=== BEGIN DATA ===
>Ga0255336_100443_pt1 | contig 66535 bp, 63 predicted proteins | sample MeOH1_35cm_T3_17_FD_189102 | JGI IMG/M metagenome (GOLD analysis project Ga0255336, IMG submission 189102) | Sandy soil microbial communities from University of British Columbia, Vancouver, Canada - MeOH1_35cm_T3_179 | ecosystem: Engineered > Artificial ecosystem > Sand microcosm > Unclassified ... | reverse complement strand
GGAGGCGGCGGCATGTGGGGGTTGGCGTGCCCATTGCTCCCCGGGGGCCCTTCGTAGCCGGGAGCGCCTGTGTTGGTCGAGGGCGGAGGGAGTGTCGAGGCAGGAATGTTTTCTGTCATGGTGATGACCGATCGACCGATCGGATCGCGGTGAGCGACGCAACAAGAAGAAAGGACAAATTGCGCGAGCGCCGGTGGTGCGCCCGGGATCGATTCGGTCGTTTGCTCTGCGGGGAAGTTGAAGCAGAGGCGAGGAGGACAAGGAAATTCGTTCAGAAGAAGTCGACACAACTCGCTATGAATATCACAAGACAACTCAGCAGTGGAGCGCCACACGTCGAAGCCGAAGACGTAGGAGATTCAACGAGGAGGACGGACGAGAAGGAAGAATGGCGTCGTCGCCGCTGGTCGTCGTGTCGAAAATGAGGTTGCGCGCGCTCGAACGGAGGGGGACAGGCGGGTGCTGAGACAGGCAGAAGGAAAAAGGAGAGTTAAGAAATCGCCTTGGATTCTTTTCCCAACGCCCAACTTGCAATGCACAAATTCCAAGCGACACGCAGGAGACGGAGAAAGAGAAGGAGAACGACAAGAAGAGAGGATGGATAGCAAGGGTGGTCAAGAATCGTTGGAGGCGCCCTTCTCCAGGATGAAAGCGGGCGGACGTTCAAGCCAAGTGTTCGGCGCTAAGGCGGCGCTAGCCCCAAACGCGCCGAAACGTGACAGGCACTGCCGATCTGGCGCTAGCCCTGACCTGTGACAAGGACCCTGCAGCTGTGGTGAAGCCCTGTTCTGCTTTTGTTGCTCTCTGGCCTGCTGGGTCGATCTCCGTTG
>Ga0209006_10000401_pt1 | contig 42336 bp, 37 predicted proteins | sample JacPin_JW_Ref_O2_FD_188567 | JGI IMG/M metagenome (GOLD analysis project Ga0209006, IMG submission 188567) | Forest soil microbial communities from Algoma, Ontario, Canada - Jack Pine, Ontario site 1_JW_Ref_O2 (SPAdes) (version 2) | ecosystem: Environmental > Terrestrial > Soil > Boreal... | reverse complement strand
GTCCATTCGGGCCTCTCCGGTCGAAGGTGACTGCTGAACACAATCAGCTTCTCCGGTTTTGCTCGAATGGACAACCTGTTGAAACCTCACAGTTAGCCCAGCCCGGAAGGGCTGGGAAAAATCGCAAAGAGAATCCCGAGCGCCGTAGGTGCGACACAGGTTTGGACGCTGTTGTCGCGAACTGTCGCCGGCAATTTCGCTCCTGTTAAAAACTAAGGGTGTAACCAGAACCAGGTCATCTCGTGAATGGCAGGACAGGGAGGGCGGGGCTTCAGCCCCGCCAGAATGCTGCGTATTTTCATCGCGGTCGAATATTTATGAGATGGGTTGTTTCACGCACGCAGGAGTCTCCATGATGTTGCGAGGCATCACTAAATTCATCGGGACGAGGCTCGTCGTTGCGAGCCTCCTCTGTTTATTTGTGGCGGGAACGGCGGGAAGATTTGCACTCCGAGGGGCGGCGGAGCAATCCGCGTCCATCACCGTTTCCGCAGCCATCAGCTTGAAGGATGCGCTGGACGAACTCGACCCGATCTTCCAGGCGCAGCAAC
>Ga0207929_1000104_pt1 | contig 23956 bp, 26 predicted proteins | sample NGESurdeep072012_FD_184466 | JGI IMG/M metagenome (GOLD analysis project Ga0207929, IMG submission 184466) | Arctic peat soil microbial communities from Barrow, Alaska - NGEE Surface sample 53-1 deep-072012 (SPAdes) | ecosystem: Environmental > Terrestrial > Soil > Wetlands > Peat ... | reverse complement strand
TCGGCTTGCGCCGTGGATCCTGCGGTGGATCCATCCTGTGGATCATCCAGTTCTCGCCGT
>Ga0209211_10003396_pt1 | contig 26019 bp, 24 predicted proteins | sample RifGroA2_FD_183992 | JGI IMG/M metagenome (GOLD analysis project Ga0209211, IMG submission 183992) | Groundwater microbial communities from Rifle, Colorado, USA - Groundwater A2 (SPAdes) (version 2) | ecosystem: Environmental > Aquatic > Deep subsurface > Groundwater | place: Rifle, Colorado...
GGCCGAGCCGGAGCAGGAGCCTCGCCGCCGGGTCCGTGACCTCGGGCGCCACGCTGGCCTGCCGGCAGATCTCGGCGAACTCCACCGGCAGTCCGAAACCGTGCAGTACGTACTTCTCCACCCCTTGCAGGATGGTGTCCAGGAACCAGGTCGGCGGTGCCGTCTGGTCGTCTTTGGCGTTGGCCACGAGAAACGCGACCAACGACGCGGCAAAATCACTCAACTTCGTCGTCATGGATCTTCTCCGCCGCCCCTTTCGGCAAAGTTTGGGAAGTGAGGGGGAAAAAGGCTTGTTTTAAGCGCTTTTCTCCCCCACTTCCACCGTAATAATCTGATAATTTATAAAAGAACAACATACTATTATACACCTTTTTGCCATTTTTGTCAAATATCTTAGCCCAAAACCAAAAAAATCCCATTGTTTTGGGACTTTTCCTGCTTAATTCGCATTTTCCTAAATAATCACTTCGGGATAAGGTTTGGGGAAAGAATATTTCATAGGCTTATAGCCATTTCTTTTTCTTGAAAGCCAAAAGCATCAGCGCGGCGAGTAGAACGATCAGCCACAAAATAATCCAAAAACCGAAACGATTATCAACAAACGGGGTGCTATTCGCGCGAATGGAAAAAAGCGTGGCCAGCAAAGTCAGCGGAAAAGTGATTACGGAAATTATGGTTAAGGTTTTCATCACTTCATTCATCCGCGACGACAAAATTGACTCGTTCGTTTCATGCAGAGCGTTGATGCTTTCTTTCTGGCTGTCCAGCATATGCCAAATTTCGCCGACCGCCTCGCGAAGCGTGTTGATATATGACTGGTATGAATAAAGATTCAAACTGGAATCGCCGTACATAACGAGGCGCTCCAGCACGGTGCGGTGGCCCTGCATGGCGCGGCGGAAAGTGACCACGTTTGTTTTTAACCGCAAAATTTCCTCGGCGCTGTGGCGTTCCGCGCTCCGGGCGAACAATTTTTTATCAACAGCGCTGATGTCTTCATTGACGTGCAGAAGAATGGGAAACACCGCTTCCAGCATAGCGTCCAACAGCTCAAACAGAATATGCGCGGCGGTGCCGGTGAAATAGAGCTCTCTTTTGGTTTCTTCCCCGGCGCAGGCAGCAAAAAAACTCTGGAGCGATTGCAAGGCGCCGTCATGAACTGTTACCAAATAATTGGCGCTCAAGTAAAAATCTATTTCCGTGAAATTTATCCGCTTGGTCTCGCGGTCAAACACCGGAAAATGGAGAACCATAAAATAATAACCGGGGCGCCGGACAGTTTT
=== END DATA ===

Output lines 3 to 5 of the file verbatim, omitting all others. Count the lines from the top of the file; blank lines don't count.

>Ga0209006_10000401_pt1 | contig 42336 bp, 37 predicted proteins | sample JacPin_JW_Ref_O2_FD_188567 | JGI IMG/M metagenome (GOLD analysis project Ga0209006, IMG submission 188567) | Forest soil microbial communities from Algoma, Ontario, Canada - Jack Pine, Ontario site 1_JW_Ref_O2 (SPAdes) (version 2) | ecosystem: Environmental > Terrestrial > Soil > Boreal... | reverse complement strand
GTCCATTCGGGCCTCTCCGGTCGAAGGTGACTGCTGAACACAATCAGCTTCTCCGGTTTTGCTCGAATGGACAACCTGTTGAAACCTCACAGTTAGCCCAGCCCGGAAGGGCTGGGAAAAATCGCAAAGAGAATCCCGAGCGCCGTAGGTGCGACACAGGTTTGGACGCTGTTGTCGCGAACTGTCGCCGGCAATTTCGCTCCTGTTAAAAACTAAGGGTGTAACCAGAACCAGGTCATCTCGTGAATGGCAGGACAGGGAGGGCGGGGCTTCAGCCCCGCCAGAATGCTGCGTATTTTCATCGCGGTCGAATATTTATGAGATGGGTTGTTTCACGCACGCAGGAGTCTCCATGATGTTGCGAGGCATCACTAAATTCATCGGGACGAGGCTCGTCGTTGCGAGCCTCCTCTGTTTATTTGTGGCGGGAACGGCGGGAAGATTTGCACTCCGAGGGGCGGCGGAGCAATCCGCGTCCATCACCGTTTCCGCAGCCATCAGCTTGAAGGATGCGCTGGACGAACTCGACCCGATCTTCCAGGCGCAGCAAC
>Ga0207929_1000104_pt1 | contig 23956 bp, 26 predicted proteins | sample NGESurdeep072012_FD_184466 | JGI IMG/M metagenome (GOLD analysis project Ga0207929, IMG submission 184466) | Arctic peat soil microbial communities from Barrow, Alaska - NGEE Surface sample 53-1 deep-072012 (SPAdes) | ecosystem: Environmental > Terrestrial > Soil > Wetlands > Peat ... | reverse complement strand